These statements have not been evaluated by the Food and Drug Administration.
Any products or substances mentioned here are not intended to diagnose, treat, cure, or prevent any disease.

Muscadine Resources:
“Muscadine Medicine” Book,
Antioxidant Capacity, Grape Production

Muscadine Medicine,” a book by Diane Hartle, Ph.D., Phillip Greenspan, Ph.D., and James Hargrove, Ph.D., was published in 2005.

“… by 2004, there were hundreds of scientific papers in the literature. There is no sign that the research is slowing down.” (Page 7)

This book describes areas it helps:

  • Chapter 4: Heart Disease
  • Chapter 5: Diabetes
  • Chapter 6: Cancer
  • Chapter 7: Inflammation, Arthritis
  • Chapter 8: Gastrointestinal
  • Chapter 9: Longevity

“Powdered [nutraceutical supplements] … yield two benefits:

  1. “First, the shelf life is long relative to fresh fruit.
  2. “Second, phytochemicals in the products are much more concentrated in the medicinal phytochemicals than in the whole fruit.” (Page 5)

Translation: we get more nutrition from supplements than food.

See the most recent research on the antioxidant levels found in muscadine grapes: “Antioxidant Capacity, Phenolic Content, and Profiling of Phenolic Compounds in the Seeds, Skin, and Pulp of Muscadine Grapes,” (PDF) published in Mar. 2010 in The Journal of Agricultural and Food Chemistry, from a study conducted at The University of Florida Department of Food Science and Human Nutrition, Institute of Food and Agricultural Sciences, University of Florida, Gainesville, FL 32611.

  • “A total of 88 phenolic compounds of diverse structures were tentatively identified in muscadines, which included 17 in the pulp, 28 in the skin, and 43 in the seeds. Seventeen compounds were identified for the first time in muscadine grapes.”
  • “Phenolic compounds have been linked to many positive health benefits, including protective effects against certain diseases such as cancer and cardiovascular diseases. The protective effect of phenolic compounds has been attributed in part to their antioxidant capacity.”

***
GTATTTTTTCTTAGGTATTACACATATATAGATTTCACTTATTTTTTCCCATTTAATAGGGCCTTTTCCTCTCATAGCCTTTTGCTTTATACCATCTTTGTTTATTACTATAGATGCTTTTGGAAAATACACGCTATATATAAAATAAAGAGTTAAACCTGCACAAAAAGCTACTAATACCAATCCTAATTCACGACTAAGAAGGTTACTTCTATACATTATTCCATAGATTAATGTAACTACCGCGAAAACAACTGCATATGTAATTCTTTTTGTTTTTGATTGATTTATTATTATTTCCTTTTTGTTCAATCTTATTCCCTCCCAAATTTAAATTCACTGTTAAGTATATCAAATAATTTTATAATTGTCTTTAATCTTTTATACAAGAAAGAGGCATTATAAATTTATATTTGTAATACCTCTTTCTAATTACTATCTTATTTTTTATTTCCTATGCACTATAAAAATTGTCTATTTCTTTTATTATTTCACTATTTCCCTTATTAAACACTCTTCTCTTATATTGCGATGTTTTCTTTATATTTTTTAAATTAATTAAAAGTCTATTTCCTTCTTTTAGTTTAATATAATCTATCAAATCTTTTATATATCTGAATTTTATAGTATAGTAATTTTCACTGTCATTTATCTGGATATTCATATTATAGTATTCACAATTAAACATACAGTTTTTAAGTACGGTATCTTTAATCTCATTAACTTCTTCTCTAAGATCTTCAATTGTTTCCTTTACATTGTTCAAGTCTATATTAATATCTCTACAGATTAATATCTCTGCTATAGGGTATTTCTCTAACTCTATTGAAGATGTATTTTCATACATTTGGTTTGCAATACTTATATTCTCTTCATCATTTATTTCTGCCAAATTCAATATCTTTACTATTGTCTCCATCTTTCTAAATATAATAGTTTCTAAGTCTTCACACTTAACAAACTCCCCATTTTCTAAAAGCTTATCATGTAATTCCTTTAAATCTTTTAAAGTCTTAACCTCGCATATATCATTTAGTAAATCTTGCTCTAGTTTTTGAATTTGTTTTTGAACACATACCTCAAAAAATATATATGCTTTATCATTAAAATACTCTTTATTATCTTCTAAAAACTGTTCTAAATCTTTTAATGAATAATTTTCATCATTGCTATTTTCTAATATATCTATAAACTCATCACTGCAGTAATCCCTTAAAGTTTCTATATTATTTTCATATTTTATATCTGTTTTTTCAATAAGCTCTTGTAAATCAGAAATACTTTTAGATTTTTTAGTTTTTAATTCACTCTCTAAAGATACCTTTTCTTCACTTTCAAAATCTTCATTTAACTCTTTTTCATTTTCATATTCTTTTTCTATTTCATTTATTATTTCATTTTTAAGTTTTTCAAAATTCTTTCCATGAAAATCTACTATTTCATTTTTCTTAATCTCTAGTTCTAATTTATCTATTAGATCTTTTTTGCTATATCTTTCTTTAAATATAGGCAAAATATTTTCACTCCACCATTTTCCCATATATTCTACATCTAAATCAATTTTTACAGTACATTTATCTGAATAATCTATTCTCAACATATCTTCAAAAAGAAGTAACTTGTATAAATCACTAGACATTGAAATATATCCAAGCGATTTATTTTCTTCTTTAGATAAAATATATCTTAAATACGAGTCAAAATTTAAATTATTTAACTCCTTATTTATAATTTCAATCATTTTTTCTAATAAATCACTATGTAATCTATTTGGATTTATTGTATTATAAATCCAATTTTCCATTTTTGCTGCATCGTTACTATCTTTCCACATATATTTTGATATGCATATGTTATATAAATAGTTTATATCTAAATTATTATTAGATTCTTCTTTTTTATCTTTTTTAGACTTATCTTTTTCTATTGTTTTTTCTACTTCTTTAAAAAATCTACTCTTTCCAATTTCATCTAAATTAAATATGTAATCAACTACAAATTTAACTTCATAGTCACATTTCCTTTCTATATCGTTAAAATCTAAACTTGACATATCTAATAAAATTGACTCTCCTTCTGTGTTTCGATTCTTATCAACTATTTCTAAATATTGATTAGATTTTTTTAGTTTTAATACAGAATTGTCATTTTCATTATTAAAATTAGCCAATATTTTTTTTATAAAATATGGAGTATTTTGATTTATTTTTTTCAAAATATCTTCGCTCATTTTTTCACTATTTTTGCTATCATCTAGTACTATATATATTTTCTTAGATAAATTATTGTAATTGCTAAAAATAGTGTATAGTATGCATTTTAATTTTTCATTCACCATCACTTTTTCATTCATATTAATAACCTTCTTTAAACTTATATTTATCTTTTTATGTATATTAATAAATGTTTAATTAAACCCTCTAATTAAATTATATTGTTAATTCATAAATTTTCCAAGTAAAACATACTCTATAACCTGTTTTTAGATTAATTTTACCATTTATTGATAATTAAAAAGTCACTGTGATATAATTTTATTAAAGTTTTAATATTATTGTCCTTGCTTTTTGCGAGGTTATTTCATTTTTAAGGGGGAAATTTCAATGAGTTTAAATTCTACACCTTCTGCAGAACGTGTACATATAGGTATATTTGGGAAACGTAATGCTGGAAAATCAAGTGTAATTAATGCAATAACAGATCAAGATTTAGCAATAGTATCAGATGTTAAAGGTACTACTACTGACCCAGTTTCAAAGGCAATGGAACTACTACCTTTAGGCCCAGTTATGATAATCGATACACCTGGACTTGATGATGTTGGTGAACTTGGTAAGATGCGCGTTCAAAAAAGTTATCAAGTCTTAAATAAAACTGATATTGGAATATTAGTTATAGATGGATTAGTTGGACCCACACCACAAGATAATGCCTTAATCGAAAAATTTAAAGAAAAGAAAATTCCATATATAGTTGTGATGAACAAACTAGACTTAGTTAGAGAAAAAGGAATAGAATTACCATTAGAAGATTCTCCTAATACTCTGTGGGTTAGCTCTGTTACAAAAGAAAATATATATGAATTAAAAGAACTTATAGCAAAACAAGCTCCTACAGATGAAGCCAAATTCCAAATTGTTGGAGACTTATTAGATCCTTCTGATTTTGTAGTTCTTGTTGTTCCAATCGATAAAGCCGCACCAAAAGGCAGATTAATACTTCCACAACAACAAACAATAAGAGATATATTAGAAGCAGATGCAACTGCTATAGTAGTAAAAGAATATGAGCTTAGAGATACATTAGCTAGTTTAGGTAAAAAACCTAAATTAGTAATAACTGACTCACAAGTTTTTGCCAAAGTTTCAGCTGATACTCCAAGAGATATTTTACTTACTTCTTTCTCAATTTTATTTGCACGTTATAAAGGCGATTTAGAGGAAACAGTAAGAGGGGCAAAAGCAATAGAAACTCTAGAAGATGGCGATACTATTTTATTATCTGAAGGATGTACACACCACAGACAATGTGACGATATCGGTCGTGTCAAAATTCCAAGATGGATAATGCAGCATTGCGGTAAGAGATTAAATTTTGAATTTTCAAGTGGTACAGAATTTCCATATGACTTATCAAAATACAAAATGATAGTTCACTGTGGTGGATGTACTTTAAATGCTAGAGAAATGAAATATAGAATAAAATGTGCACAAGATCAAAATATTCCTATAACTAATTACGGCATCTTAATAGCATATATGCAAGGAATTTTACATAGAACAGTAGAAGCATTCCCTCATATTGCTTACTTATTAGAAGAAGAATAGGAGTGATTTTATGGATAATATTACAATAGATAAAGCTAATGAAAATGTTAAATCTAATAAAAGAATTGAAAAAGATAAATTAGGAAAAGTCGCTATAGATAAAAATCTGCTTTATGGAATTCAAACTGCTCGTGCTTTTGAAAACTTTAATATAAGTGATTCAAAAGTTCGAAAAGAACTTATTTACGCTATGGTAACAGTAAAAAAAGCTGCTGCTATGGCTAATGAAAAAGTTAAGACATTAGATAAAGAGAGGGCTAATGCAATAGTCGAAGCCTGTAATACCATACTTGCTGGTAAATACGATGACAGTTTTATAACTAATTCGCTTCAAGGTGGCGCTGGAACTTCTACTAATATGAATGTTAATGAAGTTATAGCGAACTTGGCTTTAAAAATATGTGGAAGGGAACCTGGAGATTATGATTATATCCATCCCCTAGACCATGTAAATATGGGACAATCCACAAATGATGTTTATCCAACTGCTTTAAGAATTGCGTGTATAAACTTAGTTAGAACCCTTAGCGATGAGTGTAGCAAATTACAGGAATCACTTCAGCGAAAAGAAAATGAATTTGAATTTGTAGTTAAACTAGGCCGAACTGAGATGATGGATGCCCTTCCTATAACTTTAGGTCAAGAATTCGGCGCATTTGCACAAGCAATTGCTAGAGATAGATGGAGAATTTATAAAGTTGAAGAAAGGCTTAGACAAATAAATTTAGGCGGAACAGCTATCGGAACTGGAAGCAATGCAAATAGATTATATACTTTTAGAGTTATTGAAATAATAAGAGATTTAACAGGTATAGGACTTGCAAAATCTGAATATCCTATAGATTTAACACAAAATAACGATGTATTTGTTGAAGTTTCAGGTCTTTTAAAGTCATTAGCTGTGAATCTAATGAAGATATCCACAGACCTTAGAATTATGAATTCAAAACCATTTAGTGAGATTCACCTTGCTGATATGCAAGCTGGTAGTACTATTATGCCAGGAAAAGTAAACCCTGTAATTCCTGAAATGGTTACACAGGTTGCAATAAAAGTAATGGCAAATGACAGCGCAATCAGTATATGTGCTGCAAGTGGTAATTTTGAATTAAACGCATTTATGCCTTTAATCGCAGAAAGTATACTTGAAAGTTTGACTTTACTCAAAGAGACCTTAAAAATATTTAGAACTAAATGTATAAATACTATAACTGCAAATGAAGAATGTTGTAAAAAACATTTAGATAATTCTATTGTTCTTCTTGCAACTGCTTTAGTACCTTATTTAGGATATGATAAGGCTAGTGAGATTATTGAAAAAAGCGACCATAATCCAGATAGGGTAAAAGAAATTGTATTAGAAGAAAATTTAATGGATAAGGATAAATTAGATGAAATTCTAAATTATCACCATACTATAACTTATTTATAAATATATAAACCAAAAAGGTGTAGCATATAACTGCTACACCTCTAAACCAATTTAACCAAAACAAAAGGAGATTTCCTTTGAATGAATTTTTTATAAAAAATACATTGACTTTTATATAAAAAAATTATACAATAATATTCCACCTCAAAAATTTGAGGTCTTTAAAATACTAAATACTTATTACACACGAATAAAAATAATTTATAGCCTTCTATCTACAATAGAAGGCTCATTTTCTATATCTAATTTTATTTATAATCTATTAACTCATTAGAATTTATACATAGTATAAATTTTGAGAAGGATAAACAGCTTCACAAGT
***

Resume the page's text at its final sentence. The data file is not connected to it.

To learn even more about muscadine grapes, see the University of Arkansas, Division of Agriculture, Muscadine Grapes Program, apparently last updated in 2008:

  • “The University of Arkansas Enology and Viticulture Research Program is a multidisciplinary, industry-oriented program that addresses research and extension issues in grape cultivar development, production, handling, harvesting, processing, and utilization. The Program was established to conduct basic and applied research pertinent to both the current and long-term challenges that face the Arkansas, regional and national grape industries.”

For a thorough understanding of the processing of muscadine grape seeds and skins, read “Evaluation Of Drying Technologies For Muscadine Pomace To Produce An Antioxidant Rich Fuctional Food Ingredient,” (PDF) published in May 2009 at The University of Georgia.

UA Grape and Wine Research Program to enhance the profitability from muscadine grape harvesting: “The Muscadine Experience: Adding Value to Enhance Profits,” (PDF) published in Sep. 2004 at The University of Arkansas.

For even more information on muscadine grapes, go to

These statements have not been evaluated by the Food and Drug Administration.
Any products or substances mentioned here are not intended to diagnose, treat, cure, or prevent any disease.

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